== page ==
28. 28. Open Redirects on the Force.com Platform ▪ The redirect parameter is passed directly into the pagereference with setRedirect(true). ▪ When redirect is returned, the Visualforce page will redirect to this URL with no validation. ▪ This flexibility is sometimes necessary, but it also comes with a responsibility for secure coding! PageReference redirect = new PageReference(ApexPages.currentPage().getParameters().get('url' )); redirect.setRedirect(true); return redirect;
  29. 29. Open Redirect demo
  30. 30. Open Redirect Mitigations 1. Do not use URL parameters for redirection. If you can hardcode the redirect information, there is nothing for an attacker to leverage. 2. If parameter based redirection is needed, force relative URLs such as "/home/home.jsp” – Hardcode the domain in code/setting. – If redirecting to the same domain be careful about double slash (//) • Ex: “//attacker.com” though looks like relative, it will redirect to attacker.com
  31. 31. Open Redirect Mitigations 3. If relative URLs are too restrictive, a whitelisting approach can be employed to check the provided redirect parameter against a list of known good hosts. – If using a regular expression to fetch the domain, make sure to check for proper domain format • Eg: https://salesforce.com@attacker.com/home/home.jsp will redirect to attacker.com and not Salesforce
  32. 32. Open Redirect Mitigations 4. Map out specific endpoints (Relative or Absolute URL) with keys. Pass the key instead of URL as a parameter index URL 1 '/home/home.jsp' 2 'https://www.salesforce.com' … c.na1.visual.force.com/apex?retUrl=1
  33. 33. Open Redirect Fix Let’s fix the vulnerability and demo the fix
  34. 34. CSRF Cross-Site Request Forgery
  35. 35. A nice browser feature that can be exploited maliciously ▪ You don’t need to re-authenticate to google every time you open a new tab. ▪ Cookies scoped for a domain are automatically sent along any new requests to that domain Cross-site Request Forgery What is CSRF?
  36. 36. What is CSRF? Vulnerable Web applications let an attacker force a victim to make a request with parameters supplied by the attacker ▪ Cookies (including session cookie) will be sent along ▪ Only requests performing Create, Update or Delete actions are vulnerable – “Same Origin Policy” protection mechanism in the browser prevents the attacker to view the result of the malicious request <img src="https://bank.com/transfertServlet?amnt=10000&from=alice&to=mallory"/>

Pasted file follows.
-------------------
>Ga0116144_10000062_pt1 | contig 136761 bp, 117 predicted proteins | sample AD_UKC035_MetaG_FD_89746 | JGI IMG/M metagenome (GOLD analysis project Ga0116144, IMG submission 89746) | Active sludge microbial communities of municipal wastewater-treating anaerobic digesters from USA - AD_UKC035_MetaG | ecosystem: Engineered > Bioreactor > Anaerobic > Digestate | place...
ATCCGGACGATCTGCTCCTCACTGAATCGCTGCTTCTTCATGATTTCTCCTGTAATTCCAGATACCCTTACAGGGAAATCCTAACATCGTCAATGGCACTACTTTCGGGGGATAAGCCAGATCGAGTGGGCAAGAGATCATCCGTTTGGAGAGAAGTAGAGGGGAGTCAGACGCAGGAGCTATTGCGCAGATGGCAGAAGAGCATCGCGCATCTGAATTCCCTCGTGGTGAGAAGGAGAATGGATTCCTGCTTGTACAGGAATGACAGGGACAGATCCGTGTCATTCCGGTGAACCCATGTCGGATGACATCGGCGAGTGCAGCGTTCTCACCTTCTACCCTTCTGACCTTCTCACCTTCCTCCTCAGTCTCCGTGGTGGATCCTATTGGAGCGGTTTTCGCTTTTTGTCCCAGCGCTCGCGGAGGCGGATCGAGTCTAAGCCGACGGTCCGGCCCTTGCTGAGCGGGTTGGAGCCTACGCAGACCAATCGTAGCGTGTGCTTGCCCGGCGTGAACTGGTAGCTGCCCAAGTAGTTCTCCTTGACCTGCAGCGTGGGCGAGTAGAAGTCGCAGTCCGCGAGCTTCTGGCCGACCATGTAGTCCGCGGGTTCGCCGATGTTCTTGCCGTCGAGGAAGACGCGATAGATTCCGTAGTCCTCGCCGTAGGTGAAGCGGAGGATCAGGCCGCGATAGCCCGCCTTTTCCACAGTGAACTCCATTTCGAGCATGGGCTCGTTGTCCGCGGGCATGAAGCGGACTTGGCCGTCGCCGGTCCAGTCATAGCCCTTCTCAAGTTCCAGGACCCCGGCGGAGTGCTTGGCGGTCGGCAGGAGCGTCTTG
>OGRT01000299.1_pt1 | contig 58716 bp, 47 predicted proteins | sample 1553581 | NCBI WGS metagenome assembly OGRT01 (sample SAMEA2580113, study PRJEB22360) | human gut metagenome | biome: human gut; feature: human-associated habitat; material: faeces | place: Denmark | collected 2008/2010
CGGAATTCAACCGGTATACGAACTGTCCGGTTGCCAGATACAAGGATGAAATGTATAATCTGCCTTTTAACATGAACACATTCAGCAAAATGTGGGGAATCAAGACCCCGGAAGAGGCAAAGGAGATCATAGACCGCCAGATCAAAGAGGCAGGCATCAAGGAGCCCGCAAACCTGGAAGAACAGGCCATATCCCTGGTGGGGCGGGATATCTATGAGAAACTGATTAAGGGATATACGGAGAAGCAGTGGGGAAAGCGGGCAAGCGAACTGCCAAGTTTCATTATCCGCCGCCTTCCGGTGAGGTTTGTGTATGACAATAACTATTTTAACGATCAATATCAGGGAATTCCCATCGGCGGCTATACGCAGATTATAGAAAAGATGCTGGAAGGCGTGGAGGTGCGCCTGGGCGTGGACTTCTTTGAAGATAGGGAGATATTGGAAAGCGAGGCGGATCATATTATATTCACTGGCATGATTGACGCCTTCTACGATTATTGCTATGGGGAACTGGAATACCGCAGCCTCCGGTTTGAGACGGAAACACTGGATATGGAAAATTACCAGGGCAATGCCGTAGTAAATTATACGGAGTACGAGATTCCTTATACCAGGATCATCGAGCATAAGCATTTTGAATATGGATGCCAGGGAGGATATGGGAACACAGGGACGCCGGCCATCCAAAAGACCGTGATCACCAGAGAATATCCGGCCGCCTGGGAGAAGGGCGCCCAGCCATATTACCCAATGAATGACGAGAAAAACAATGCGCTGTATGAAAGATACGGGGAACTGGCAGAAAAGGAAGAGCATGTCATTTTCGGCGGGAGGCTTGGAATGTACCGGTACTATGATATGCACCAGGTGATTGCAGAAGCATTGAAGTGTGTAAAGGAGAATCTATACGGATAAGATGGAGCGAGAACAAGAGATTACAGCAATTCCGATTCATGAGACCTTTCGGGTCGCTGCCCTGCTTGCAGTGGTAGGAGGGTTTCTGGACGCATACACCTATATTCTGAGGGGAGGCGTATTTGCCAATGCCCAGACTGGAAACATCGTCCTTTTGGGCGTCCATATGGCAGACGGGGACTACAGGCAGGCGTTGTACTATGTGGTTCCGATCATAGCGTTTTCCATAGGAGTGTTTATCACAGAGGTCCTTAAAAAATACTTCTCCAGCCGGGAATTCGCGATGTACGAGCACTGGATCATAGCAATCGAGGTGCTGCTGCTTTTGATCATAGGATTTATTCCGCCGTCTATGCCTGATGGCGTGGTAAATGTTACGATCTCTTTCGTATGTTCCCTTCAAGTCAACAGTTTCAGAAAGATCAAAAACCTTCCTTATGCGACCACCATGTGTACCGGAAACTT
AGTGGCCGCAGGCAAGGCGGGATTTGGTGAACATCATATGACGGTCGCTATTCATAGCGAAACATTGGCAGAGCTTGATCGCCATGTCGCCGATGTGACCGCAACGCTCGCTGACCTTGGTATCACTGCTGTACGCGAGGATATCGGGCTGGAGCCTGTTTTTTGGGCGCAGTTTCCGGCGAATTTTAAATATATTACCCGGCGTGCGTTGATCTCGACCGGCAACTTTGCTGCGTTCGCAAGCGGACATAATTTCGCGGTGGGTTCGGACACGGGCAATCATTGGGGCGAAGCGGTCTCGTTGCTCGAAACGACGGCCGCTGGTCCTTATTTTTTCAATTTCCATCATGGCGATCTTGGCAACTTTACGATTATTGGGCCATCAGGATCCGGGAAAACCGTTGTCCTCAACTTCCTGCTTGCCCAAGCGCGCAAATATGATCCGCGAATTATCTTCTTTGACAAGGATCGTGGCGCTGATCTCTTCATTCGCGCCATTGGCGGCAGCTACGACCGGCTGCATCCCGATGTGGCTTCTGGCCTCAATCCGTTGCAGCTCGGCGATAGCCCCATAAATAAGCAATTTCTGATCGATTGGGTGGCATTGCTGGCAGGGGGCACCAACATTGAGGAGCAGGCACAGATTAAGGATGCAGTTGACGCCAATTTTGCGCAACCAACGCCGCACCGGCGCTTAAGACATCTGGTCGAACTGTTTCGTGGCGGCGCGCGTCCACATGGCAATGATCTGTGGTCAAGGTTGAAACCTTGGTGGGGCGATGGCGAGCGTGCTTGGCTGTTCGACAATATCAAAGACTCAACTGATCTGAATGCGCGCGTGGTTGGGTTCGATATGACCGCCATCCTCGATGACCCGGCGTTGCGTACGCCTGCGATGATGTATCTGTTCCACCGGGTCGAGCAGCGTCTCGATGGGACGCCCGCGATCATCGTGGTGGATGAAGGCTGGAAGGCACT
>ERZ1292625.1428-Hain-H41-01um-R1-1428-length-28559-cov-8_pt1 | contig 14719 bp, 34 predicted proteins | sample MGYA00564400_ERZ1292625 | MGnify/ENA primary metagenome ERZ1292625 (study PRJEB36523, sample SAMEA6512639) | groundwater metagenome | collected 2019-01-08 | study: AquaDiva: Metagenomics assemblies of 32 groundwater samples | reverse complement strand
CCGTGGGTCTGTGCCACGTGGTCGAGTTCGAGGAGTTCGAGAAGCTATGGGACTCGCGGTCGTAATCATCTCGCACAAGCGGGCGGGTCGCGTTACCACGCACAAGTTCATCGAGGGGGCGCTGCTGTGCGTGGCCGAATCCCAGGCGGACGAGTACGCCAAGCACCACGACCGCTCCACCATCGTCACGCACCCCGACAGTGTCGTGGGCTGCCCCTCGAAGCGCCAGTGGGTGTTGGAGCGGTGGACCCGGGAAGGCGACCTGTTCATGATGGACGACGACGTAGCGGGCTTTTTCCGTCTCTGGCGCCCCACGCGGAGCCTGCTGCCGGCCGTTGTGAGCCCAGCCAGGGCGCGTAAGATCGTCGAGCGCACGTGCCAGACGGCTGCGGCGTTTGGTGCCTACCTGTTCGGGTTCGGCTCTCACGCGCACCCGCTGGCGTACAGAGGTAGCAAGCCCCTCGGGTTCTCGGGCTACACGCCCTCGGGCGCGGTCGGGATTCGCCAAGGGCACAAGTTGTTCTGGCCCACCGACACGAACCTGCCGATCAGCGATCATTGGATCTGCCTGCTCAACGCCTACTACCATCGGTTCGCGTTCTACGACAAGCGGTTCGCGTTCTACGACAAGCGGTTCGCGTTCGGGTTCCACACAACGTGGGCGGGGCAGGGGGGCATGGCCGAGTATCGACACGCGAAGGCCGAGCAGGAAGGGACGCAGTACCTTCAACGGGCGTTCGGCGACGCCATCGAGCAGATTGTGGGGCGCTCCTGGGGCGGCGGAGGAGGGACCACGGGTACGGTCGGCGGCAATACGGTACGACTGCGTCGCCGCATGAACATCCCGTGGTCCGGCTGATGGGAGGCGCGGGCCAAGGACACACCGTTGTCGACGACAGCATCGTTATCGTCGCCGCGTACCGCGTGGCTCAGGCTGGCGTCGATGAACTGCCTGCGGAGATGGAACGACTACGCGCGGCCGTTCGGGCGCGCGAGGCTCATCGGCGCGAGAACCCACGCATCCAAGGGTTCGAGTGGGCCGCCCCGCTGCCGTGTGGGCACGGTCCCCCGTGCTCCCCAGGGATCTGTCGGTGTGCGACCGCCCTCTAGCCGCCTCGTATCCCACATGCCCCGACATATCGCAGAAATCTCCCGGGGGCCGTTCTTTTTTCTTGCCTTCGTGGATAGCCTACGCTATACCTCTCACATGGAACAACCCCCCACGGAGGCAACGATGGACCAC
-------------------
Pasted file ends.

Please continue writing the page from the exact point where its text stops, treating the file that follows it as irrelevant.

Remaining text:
37. 37. What is CSRF? User / Browsersalesforce.com evil.org login request visit malicious page response containing malicious redirect
  38. 38. CSRF Prevention ▪ State changing web operations should be accompanied by a secret that isn’t sent automatically like Cookies. ▪ These secrets are called CSRF tokens. ▪ CSRF tokens are typically included in the DOM or in custom HTTP headers ▪ The tokens should be unique per user per session. The server should validate the token before each state changing request
  39. 39. Salesforce Platform Protections ▪ All POST requests are protected against CSRF by default on the platform. ▪ Every time an apex form is loaded, the platform includes a _CONFIRMATIONTOKEN in the form and the token is validated on submit. ▪ Make sure no state changing operations are performed on page load
  40. 40. CSRF demo
  41. 41. CSRF Fix ▪ Do not perform state changing operations on onload of a page – action function in visualforce page – Lightning: no state changing operations in client-side controller doInit() or methods that it calls on the server side ▪ Always perform state changing operation as a form action – Eg: commandbutton
  42. 42. CSRF Fix Let’s fix the vulnerability and demo the fix
  43. 43. ▪ XSS – 3 types of Cross-Site Scripting (reflected, stored and DOM) – always sanitize output when originated from user – make note of context and use appropriate encoding ▪ Open Redirect – Perform checks before redirecting the user from a URL parameter ▪ CSRF - Do not perform state changing operation on load of the page Developer practices for respecting authorization model Summary
  44. 44. Additional Resources Secure Coding Guidelines https://developer.salesforce.com/page/Secure_Coding_Guideline Secure Coding - XSS https://developer.salesforce.com/page/Secure_Coding_Cross_Site_Scripting Secure Coding - Open Redirect https://developer.salesforce.com/page/Secure_Coding_Arbitrary_Redirect Secure Coding - CSRF https://developer.salesforce.com/page/Secure_Coding_Cross_Site_Request_Forger y Salesforce Developer Security Forum https://developer.salesforce.com/forums
  45. 45. Survey Your feedback is crucial to the success of our webinar programs. Thank you! http://bit.ly/SecureDevelopment2
  46. 46. Q & A Share Your Feedback: http://bit.ly/SecureDevelopment2 Join the conversation: @salesforcedevs @SecureCloudDev
  47. 47. Thank You